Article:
Cambodia’s NGO Leads To Where?

4 June 2015

PHNOM PENH (Khmer Times) – The long-debated controversial draft NGO Law is drawing serious attention from  national and international stakeholders.
Since the early 1990s, thanks to the processes of democratization and openness, thousands of civil society organizations and Non-Governmental Organizations (NGOs) have grown in number, diversity, and influence.
The increasing power of NGOs  prompted the Cambodian government to raise questions about roles and responsibilities of these emerging non-state actors. Key questions are related to NGOs’ agendas, sources of funding, transparency, and accountability.
NGOs are principally independent from the government and political parties. They are organized on local, national or international levels. They provide useful forums for societal voice, a means of organizing and representing social interests, policy information, and welfare provisions which are lacking.
But, the Cambodian government is increasingly cautious about certain NGOs becoming separate political and destabilizing forces, and potentially connecting with terrorist networks. Regulating and controlling NGOs is therefore necessary step to ensure public security and stability.
Backlash on the Draft NGO Law
Local and international civil society groups have protested the proposed law. They are concerned that human rights and freedom will be restricted.
Last Tuesday, Scott Busby, US Deputy Assistant Secretary of State in the Bureau of Democracy, Human Rights and Labor, warned: “The law will impose restrictions and burdens on NGOs that will make it difficult or even impossible to do their crucial work.”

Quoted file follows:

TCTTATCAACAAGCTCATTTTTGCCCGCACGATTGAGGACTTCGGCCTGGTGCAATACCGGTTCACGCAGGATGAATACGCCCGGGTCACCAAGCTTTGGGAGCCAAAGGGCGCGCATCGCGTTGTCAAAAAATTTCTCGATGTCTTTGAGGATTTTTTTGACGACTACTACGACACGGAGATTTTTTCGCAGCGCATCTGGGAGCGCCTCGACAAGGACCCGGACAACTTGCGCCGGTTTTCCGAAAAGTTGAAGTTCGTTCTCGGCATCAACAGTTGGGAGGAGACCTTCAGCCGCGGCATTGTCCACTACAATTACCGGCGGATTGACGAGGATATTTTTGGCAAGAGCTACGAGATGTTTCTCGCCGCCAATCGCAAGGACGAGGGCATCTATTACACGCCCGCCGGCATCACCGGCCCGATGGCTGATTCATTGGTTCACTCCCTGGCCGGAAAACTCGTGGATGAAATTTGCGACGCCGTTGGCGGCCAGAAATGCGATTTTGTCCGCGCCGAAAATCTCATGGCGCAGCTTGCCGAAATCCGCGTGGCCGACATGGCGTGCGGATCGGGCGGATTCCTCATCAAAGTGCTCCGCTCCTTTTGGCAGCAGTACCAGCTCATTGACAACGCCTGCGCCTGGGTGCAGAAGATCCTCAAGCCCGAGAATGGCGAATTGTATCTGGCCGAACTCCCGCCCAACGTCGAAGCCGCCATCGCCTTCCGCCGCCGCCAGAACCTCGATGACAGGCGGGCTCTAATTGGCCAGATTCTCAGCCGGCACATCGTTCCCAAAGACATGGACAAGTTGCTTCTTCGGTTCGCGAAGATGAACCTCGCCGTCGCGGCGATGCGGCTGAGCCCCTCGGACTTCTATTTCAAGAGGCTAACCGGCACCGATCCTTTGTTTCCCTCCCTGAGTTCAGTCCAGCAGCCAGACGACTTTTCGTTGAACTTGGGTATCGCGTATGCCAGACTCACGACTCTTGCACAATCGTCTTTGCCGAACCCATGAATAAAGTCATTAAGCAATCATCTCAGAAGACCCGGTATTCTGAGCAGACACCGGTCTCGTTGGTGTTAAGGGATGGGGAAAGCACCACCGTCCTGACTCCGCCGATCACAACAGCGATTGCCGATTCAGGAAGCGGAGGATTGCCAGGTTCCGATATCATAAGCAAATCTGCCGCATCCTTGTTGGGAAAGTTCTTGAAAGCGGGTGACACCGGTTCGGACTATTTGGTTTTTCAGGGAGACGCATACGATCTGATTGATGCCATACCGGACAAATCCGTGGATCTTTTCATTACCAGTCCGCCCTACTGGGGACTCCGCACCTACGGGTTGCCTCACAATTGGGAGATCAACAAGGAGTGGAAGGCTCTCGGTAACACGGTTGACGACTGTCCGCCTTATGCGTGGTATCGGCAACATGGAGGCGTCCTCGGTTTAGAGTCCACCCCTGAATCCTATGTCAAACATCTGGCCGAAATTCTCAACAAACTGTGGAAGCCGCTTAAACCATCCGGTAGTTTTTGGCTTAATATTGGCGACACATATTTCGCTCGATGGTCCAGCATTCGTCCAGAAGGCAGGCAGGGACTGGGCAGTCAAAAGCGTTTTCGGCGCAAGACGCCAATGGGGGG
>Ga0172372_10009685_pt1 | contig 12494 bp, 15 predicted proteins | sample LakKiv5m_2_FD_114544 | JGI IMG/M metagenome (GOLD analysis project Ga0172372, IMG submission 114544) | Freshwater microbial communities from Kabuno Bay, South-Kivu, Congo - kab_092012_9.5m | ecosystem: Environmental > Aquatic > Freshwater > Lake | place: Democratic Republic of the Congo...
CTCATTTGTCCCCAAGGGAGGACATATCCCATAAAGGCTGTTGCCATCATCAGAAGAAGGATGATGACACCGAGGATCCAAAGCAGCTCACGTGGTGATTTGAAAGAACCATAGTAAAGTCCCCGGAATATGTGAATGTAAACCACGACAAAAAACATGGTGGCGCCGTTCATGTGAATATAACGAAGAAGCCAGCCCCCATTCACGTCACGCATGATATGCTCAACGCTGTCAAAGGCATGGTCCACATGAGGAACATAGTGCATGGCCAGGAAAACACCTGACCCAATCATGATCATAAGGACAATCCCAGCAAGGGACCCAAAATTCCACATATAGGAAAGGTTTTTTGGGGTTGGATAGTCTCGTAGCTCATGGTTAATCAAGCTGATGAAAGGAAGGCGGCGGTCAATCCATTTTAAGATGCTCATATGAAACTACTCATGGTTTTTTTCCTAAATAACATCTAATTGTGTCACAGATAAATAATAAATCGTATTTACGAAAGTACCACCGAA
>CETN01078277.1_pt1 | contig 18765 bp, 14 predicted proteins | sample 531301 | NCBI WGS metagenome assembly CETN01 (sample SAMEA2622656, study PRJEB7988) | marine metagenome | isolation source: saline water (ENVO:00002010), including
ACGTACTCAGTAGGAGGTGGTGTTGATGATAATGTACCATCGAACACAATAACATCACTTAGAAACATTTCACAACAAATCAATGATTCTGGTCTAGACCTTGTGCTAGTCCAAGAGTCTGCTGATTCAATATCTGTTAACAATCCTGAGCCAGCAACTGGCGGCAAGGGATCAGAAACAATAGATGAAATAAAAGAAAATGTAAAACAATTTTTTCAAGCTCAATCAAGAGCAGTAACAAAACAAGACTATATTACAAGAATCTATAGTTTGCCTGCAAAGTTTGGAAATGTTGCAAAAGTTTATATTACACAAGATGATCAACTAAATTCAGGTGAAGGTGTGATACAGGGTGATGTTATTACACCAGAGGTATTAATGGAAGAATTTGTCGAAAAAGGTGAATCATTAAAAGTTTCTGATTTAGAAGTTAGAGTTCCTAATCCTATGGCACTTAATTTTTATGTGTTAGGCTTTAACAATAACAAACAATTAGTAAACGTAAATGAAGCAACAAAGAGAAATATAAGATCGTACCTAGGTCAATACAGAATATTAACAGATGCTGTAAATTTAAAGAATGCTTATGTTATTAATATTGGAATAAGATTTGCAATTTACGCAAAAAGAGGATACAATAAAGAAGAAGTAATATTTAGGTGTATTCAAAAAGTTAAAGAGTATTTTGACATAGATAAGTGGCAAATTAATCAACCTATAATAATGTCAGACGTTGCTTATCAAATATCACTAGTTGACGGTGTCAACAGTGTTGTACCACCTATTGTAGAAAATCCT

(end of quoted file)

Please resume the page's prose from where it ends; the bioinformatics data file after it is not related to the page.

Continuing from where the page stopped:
However, the Cambodian government is determined to pass the law.
“The government will approve this law in coming days and we will send it to the National Assembly,” stated Prime Minister Hun Sen. “Other countries have this law, why do they object to Cambodia making this law?”
Experiences from Asian Countries 
Some Asian countries have moved to govern NGOs, especially those funded by foreign sources. They want these NGOs to function within boundaries of rules and  they believe best serve national interests. Some countries even perceive NGOs as a potential risk for upsetting political order and public safety.
Japan has a vibrant democratic political system. Laws governing NGOs in Japan date to 1896, but were revised in 1998 and 2006. The 1998 and 2006 laws increase the ability of NGOs to participate in society by reducing bureaucratic oversight. As a result, Japan experienced increasing number of active NGOs.
But NGOs are strictly prohibited from getting involved in political activities. The Specified Nonprofit Corporations Law states that NGOs cannot conduct activities “for the purpose of promoting, supporting, or opposing a political principle” or “the purpose of recommending, supporting, or opposing a candidate.”
India, the world’s largest democracy, also has laws governing NGOs. Under Indian law, only those organizations registered with the Foreign Contributions Registration Act are eligible to receive funds from foreign donors. The Act was revised in 2010 in order to monitor more effectively foreign sources of funding.
Security threat is the main concern of Indian government in managing NGOs. Last year, India singled out Greenpeace as a “threat to national economic security.” Moreover, India’s Ministry of Home Affairs claimed the country’s NGOs are “vulnerable to the risks of money laundering and terrorist financing.”
NGO Laws Are Not All Bad
NGO laws can contribute to the development of civil society by providing legal protections for NGOs. Transparent multi-stakeholder consultation is fundamental to develop good NGO laws.
The laws should encourage and facilitate NGO activities. The laws should eliminate lengthy and unnecessary scrutiny of registration and projects, while holding NGOs accountable to public interests.
“To the NGOs and the associations, please do not worry about the law. This law will protect you, this law will support you and open up to your activities,” stated Prime Minister Hun Sen early this week.

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